The black-and-silver minitower case opens easily to reveal a neat interior offering two open memory slots, two free PCI slots (a third is occupied by a 56K modem card), and a x16 PCI Express slot for upgrading the integrated graphics with a third-party card. Without a sound card, the eMachines T6212 relies on integrate 6-channel audio to power the bundled two-piece speaker set. Anything more than simple desktop audio, and you'll want to spring for more powerful speakers. eMachines sells a small selection of monitors, and it included its new E15T4 LCD with our T6212 test system. The 15-inch flat panel provides a crisp, bright image and costs only $199 (after a $50 mail-in rebate). Busy multitaskers might find the screen too small for daily use, but it's a great buy for a budget machine you spend time with only occasionally.
The eMachines T6212's software bundle covers the basics, which is more than you can say about the software included on many budget PCs. covers productivity chores, and Microsoft Money 2005 will aid with household bookkeeping. Cyberlink's PowerDVD 5.0 handles playing movies, while Nero 6.0 performs CD and DVD burning. BigFix monitors your PC for bugs, system conflicts, and security holes and offers fixes and matches that you can implement with a simple click or two.
eMachines backs its desktops with an industry-average one-year parts-and-labor warranty. It includes phone support from 5 a.m to midnight PT, including weekends, though it's a toll call. You can extend the warranty for another year or two for an added cost within the first 90 days. The extended warranties include onsite service. If you opt not to upgrade, support calls cost $20 each after the initial year of protection. eMachines' support FAQ pages are mildly helpful; you may have better luck e-mailing tech support or trying the live chat.
|BAPCo SysMark 2004 rating||SysMark 2004 Internet-content-creation rating||SysMark 2004 office-productivity rating|
To measure application performance, CNET Labs uses BAPCo's SysMark 2004, an industry-standard benchmark. Using off-the-shelf applications, SysMark measures a desktop's performance using office-productivity applications (such as Microsoft Office and McAfee VirusScan) and Internet-content-creation applications (such as Adobe Photoshop and Macromedia Dreamweaver). Depending on the class of the system, we may report only the office-productivity or Internet-content-creation portions of SysMark.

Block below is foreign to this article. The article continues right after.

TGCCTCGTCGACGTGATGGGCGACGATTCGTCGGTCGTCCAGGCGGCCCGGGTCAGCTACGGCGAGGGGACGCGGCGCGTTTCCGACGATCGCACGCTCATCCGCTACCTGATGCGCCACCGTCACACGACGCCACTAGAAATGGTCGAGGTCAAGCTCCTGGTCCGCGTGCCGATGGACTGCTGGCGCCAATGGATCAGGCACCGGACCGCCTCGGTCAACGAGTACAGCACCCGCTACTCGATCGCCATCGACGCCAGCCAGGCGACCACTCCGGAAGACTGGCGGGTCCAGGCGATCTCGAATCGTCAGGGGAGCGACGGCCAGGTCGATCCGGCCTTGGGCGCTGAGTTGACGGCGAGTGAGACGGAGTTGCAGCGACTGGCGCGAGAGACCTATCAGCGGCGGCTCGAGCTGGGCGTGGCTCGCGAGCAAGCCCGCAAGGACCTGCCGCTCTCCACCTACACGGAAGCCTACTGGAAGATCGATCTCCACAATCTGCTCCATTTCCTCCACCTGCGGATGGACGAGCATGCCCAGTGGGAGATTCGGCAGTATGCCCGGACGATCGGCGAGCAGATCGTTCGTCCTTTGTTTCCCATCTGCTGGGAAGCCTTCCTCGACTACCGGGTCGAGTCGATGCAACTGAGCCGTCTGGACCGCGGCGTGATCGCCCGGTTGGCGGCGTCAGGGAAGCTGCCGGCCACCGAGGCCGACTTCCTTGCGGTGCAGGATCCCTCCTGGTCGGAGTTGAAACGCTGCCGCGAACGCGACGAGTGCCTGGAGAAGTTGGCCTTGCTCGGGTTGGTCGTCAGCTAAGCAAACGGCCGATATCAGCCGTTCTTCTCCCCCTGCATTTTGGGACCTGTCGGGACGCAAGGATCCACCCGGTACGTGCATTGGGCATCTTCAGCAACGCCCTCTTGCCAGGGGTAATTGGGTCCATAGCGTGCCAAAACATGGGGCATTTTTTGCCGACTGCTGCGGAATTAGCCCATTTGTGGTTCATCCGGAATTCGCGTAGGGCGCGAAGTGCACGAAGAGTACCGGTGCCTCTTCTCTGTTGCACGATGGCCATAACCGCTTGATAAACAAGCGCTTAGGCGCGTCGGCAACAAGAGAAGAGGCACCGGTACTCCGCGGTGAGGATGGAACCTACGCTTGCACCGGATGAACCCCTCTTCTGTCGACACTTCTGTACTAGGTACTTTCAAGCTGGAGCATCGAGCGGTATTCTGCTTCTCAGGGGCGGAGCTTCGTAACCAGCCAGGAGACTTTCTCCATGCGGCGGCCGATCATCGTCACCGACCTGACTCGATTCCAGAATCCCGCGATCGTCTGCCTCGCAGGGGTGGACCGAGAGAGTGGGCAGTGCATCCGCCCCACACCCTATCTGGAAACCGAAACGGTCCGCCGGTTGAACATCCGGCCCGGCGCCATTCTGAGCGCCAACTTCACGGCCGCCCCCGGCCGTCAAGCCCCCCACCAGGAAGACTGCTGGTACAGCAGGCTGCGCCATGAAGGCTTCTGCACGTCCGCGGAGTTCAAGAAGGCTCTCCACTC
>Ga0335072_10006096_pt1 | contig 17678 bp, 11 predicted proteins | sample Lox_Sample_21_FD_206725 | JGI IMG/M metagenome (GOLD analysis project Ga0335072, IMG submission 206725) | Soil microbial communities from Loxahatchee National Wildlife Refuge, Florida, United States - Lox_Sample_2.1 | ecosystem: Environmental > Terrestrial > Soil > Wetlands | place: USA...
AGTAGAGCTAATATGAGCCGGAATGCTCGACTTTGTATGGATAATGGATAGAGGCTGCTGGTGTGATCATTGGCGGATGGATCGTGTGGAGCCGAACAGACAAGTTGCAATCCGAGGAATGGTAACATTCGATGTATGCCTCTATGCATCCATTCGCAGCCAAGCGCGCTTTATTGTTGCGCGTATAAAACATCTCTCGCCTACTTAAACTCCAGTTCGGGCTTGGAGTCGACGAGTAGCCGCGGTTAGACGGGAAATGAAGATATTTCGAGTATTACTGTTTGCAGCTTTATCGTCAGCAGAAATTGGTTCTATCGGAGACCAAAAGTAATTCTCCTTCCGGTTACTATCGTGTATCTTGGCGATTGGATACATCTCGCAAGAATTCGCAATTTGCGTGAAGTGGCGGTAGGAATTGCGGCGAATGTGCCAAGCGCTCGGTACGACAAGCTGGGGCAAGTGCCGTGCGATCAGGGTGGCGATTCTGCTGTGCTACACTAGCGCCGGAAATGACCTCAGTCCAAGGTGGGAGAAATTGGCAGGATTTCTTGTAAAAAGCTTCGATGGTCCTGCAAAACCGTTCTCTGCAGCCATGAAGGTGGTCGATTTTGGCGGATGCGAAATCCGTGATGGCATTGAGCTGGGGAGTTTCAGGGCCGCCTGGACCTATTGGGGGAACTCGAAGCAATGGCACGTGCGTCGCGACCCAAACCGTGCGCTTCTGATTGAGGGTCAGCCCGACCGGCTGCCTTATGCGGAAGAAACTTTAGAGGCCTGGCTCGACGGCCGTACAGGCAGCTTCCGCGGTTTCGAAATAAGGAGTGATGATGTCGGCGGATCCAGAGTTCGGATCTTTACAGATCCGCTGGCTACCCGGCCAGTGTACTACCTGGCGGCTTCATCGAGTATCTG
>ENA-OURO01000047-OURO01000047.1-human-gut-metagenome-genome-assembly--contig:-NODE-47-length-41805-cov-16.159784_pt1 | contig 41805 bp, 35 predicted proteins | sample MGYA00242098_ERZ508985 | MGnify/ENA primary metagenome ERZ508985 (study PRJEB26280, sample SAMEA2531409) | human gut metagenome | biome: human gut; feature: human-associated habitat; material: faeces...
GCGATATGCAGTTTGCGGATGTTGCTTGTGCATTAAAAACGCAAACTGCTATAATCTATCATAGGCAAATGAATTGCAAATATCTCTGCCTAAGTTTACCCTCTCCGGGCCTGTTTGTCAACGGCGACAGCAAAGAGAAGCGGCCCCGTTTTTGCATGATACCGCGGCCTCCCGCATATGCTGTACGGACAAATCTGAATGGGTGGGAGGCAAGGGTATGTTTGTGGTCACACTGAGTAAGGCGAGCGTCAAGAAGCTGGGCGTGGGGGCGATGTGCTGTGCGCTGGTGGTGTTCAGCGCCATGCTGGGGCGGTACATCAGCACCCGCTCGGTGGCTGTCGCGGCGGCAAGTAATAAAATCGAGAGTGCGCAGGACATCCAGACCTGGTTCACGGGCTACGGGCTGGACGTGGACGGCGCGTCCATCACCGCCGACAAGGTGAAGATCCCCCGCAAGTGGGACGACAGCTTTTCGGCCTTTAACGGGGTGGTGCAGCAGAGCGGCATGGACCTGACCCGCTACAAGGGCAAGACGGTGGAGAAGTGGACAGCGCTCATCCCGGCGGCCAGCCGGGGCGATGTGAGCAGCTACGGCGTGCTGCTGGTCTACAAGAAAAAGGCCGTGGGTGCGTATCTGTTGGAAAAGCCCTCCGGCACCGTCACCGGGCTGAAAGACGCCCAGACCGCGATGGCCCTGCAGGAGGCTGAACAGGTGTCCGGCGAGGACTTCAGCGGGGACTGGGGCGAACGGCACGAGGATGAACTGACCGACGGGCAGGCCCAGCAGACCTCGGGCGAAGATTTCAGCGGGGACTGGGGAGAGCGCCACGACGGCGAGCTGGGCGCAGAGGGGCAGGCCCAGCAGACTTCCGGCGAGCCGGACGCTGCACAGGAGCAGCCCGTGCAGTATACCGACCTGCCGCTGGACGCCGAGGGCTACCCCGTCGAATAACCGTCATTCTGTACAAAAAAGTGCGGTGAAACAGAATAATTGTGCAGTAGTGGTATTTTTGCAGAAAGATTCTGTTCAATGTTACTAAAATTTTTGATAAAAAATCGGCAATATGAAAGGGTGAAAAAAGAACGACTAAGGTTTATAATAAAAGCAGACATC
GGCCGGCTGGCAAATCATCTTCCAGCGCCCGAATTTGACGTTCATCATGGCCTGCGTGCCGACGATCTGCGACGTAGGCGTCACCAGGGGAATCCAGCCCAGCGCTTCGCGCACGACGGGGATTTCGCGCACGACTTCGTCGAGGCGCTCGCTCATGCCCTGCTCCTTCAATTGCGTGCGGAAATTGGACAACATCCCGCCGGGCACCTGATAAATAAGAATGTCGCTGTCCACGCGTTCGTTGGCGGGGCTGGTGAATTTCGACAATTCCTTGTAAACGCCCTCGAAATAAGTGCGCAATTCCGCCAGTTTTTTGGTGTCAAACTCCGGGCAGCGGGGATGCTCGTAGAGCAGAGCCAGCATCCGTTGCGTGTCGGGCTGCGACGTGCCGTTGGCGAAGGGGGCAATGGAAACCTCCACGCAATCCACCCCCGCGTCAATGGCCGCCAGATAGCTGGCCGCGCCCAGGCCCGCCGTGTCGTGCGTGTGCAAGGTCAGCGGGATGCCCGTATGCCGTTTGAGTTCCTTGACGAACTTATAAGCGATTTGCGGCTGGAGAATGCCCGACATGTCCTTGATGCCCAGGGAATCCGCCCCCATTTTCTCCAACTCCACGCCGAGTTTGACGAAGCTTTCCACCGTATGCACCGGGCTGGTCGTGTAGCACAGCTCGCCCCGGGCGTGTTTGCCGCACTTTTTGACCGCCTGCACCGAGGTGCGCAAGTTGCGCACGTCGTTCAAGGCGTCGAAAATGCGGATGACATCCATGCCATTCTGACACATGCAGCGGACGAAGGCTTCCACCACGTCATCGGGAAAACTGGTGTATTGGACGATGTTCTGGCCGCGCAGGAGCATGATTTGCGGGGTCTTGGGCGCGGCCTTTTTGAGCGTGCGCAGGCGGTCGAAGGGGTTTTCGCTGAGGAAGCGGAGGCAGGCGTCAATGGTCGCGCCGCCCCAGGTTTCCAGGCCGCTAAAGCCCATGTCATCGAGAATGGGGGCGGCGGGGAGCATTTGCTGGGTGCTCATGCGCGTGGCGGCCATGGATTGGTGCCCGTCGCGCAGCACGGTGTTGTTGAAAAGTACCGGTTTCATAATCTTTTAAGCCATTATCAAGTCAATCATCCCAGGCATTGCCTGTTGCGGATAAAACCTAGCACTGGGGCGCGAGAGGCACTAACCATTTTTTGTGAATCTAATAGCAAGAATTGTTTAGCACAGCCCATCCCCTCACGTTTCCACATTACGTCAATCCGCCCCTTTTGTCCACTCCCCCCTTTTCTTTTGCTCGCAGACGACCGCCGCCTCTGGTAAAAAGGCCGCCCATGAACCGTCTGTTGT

|Unreal Tournament 2003 Flyby-Antalus 1,024x768|
To measure 3D gaming performance, CNET Labs uses Epic Games' Unreal Tournament 2003, widely used as an industry-standard benchmark. We use Unreal to measure a desktop's performance with the DirectX 8.0 (DX8) interface at a 32-bit color depth and at a resolution of 1,024x768 and 1,600x1,200. Antialiasing and anisotropic filtering are disabled during our 1,024x768 tests and are set to 4X and 8X respectively during our 1,600x1,200 tests. At this color depth and these resolutions, Unreal provides an excellent means of comparing the performance of low-end to high-end graphics subsystems. We report the results of Unreal's Flyby-Antalus test in frames per second (fps).
Windows XP Home; 2.0GHz AMD Athlon 64 3000+; Via K8T800 chipset; 512MB DDR SDRAM 400MHz; 256MB Nvidia GeForce FX 5700; Hitachi HDS722516VLAT20 160GB 7,200rpm
Dell Dimension 3000
Windows XP Home SP2; 2.66GHz Intel Celeron D 330; Intel 865G chipset; 512MB DDR SDRAM 400MHz; 96MB (shared memory) integrated Intel 865G; Seagate ST340014A 40GB 7,200rpm
Windows XP Home SP2; 3.0GHz Intel P4 530; Intel 915G chipset; 512MB DDR2 SDRAM 400MHz; 128MB (shared memory) integrated Intel 915G ; Seagate ST3160023AS 160GB 7,200rpm Serial ATA
Windows XP Home SP2; 3.06GHz Intel P4 519; Intel 915GV chipset; 512MB DDR SDRAM 400MHz; 128MB (shared memory) integrated Intel 915GV; WDC WD 1600JD-22HBB0 160GB 7,200rpm Serial ATA
Windows XP Home; 2.0GHz AMD Athlon 64 3200+; ATI Radeon Xpress 200 chipset; 512MB DDR SDRAM 400MHz; 128MB (shared memory) integrated ATI Radeon X200; Seagate ST3160021A 160GB 7,200rpm ATA/100